Mayor Andrew Jakubeit said the city is interested in purchasing the Bingo Palace land when it closes next spring, but hasn’t made a decision yet.
Gateway Entertainment, who are building the new Cascade casino a block to the west on Eckhardt Avenue, acquired the bingo hall when they purchased Playtime Gaming last year.
Tanya Gabara, public relations officer with Gateway, said their management team has reviewed all the properties they acquired with the purchase of Playtime.
With the new casino preparing to open and a limited demand for bingo, Gabara said Gateway decided to close the bingo palace in March, when the new casino opens.
Bingo won’t be included in the offerings at the new casino, she said, adding that Gateway remains committed to the staff at the bingo operation, as they promised last December, when the operation was purchased. Bingo staff have a chance to transition to a comparable position within the new casino or apply for positions at other operations in Gateway’s network.
“There’s lots of opportunities for them moving forward,” said Gabara.
Should current employees wish to stay with bingo operations, they would have to move a distance.
“It would be here in the Lower Mainland. We have several community gaming centres that do bingo and slots,” said Gabara. “It would be a relocation for them, but definitely, that opportunity is there.”
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Jakubeit said the city had to consider purchasing the property after hearing it was going to be on the market.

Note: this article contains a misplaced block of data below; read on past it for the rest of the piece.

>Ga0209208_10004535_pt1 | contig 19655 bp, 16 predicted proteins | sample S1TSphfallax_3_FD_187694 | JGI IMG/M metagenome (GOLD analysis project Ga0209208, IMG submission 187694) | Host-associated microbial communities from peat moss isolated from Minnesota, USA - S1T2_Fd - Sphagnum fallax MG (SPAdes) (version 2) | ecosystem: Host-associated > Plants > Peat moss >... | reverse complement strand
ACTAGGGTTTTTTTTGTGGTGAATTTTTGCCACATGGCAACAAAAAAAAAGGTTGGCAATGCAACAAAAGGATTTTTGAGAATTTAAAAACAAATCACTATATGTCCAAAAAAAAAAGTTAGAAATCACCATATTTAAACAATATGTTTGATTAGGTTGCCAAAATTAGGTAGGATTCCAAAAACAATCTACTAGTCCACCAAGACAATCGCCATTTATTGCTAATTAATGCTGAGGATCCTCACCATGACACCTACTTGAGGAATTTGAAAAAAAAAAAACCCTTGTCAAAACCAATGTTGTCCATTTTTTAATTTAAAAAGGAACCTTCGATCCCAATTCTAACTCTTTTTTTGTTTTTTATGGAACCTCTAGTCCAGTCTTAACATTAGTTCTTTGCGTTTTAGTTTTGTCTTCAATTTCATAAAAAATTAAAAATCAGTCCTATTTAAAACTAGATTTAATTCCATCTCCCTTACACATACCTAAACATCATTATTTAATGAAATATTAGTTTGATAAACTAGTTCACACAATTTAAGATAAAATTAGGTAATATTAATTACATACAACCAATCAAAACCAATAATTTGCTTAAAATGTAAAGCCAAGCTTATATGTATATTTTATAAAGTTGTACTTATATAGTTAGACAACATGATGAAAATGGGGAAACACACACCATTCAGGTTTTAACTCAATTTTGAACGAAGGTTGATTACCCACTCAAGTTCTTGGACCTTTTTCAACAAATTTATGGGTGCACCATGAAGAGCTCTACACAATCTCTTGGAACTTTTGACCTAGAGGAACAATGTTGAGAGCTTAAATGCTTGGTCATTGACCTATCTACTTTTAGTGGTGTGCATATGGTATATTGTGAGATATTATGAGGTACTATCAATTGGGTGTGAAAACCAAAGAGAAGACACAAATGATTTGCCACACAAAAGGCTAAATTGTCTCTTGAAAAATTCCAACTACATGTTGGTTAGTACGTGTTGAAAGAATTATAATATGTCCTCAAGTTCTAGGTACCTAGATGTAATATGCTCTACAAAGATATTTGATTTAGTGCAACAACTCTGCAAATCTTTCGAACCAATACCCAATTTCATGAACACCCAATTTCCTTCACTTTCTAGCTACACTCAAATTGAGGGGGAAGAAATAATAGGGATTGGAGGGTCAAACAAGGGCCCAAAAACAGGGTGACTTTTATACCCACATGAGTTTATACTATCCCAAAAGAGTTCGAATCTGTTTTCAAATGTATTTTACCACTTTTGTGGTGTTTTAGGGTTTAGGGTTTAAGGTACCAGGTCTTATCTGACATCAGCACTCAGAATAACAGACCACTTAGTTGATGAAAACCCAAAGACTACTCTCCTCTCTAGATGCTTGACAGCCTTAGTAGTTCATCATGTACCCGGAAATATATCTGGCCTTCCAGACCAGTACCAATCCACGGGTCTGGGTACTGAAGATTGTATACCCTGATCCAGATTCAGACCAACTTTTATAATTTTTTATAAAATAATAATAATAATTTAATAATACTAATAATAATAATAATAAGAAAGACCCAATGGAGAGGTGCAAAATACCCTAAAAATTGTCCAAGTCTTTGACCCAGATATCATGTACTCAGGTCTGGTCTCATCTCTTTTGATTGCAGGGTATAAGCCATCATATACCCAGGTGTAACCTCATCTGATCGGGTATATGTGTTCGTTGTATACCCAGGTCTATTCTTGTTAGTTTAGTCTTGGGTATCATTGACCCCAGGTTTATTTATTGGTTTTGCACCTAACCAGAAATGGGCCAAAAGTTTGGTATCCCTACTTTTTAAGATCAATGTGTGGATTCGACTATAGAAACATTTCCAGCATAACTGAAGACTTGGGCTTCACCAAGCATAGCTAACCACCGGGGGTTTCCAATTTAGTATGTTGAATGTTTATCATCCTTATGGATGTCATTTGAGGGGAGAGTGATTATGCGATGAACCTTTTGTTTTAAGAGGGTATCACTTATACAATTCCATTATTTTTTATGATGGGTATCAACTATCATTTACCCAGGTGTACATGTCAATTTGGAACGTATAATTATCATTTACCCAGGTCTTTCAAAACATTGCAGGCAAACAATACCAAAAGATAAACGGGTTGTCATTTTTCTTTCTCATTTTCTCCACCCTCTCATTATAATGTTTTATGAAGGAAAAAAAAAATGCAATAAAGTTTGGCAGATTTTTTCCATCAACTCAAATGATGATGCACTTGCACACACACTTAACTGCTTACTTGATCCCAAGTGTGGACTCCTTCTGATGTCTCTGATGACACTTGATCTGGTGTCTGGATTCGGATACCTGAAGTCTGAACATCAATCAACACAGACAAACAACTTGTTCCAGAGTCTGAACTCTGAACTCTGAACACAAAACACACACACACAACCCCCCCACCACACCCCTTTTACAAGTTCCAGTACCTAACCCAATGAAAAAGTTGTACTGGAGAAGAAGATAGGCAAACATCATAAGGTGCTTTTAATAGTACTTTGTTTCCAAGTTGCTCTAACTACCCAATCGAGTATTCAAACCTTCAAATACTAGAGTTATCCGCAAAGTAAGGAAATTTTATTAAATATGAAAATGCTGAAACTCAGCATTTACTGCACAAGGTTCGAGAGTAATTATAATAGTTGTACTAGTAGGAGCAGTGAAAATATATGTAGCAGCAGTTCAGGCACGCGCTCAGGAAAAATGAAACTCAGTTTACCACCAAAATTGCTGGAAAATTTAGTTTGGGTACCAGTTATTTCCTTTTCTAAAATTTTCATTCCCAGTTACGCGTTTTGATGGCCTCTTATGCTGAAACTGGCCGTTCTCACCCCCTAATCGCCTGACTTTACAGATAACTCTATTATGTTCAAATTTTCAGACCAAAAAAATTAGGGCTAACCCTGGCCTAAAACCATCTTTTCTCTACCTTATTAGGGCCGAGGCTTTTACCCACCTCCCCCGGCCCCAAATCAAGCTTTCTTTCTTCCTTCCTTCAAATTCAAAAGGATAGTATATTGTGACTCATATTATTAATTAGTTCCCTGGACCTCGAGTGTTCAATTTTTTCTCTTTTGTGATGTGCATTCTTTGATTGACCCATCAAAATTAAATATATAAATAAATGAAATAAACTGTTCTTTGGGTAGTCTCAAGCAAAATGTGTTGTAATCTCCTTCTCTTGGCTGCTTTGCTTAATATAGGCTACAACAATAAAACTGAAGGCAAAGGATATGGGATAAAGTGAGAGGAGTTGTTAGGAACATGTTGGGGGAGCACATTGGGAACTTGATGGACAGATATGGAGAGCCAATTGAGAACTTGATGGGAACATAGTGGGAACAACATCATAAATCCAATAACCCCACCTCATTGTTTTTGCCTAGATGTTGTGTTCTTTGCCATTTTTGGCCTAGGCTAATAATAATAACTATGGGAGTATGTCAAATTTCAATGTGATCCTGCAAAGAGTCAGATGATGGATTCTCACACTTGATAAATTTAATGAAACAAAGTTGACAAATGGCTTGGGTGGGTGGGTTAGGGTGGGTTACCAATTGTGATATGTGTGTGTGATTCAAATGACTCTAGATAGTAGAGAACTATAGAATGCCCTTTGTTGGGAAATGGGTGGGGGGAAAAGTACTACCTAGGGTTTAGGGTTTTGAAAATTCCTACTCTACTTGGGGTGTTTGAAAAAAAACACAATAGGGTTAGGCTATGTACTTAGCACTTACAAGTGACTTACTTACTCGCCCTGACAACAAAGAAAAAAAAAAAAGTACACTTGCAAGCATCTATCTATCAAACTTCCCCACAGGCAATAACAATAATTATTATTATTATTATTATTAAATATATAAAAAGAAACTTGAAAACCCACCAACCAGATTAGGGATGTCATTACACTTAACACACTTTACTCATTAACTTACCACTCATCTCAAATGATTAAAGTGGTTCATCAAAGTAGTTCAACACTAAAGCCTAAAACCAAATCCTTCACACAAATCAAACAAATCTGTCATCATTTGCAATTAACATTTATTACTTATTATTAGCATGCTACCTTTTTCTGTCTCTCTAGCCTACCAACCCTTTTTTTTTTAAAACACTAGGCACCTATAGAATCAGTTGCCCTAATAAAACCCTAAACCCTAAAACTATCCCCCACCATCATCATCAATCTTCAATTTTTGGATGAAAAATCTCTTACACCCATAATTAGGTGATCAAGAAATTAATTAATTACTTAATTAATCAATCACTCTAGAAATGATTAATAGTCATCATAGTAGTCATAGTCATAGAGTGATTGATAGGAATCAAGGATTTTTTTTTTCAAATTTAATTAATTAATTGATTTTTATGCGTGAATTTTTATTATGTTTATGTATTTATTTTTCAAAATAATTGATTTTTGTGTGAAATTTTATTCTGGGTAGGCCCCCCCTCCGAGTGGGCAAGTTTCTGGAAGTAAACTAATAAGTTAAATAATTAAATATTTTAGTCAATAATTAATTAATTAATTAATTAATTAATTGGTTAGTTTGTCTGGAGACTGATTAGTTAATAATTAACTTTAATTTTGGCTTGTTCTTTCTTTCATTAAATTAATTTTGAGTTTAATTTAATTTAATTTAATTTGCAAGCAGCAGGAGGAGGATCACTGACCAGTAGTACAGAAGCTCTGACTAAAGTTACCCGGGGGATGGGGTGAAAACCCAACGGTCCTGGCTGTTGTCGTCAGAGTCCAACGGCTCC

“Whenever land becomes available adjacent to an existing park, it is certainly something you want to flag for consideration,” said Jakubeit. “King’s Park is very well used. It is a good location.”
The mayor said no decision has been made, and the purchase would have to be considered in context with the city budget, infrastructure deficit and the still-unfinished Parks and Recreation Master Plan.
“Unless it is below market (value) and there is an opportunity to grab it at an affordable price, I think we still have to wrestle with a few other questions before we pull the trigger,” said Jakubeit. “There is probably money in reserves, but is that the highest priority we should be putting it to? There are a lot of unanswered questions.”
Jakubeit said the city doesn’t have an overall strategy of acquiring the properties adjacent to King’s Park, but would certainly consider them on a case-by-case basis.
Should the city purchase the bingo palace land, Jakubeit said it would likely not be used as a parking lot.
“I think it would be more to add another soccer field or a tennis court or some sort of recreational amenity, certainly not a sheet of asphalt,” said Jakubeit.
But there is no hope the property could become a new home for the tennis bubble, which the city promised to find a new home for when it was taken down to make way for the South Okanagan Events Centre.
“The tarp itself decayed years ago. We did have the steel structure, which I think we no longer have,” said Jakubeit. “That has either been sold or is in too poor a condition.”
Jakubeit also said there are no plans to try operating the bingo operation as a revenue generator for the city.
“We had never talked about operating it ourselves. We have enough to do with the capacity we have and we wouldn’t want to add to it,” said Jakubeit. “Then we get into the whole social and moral question that the city shouldn’t be part of, in terms of running a gambling establishment or a liquor establishment.”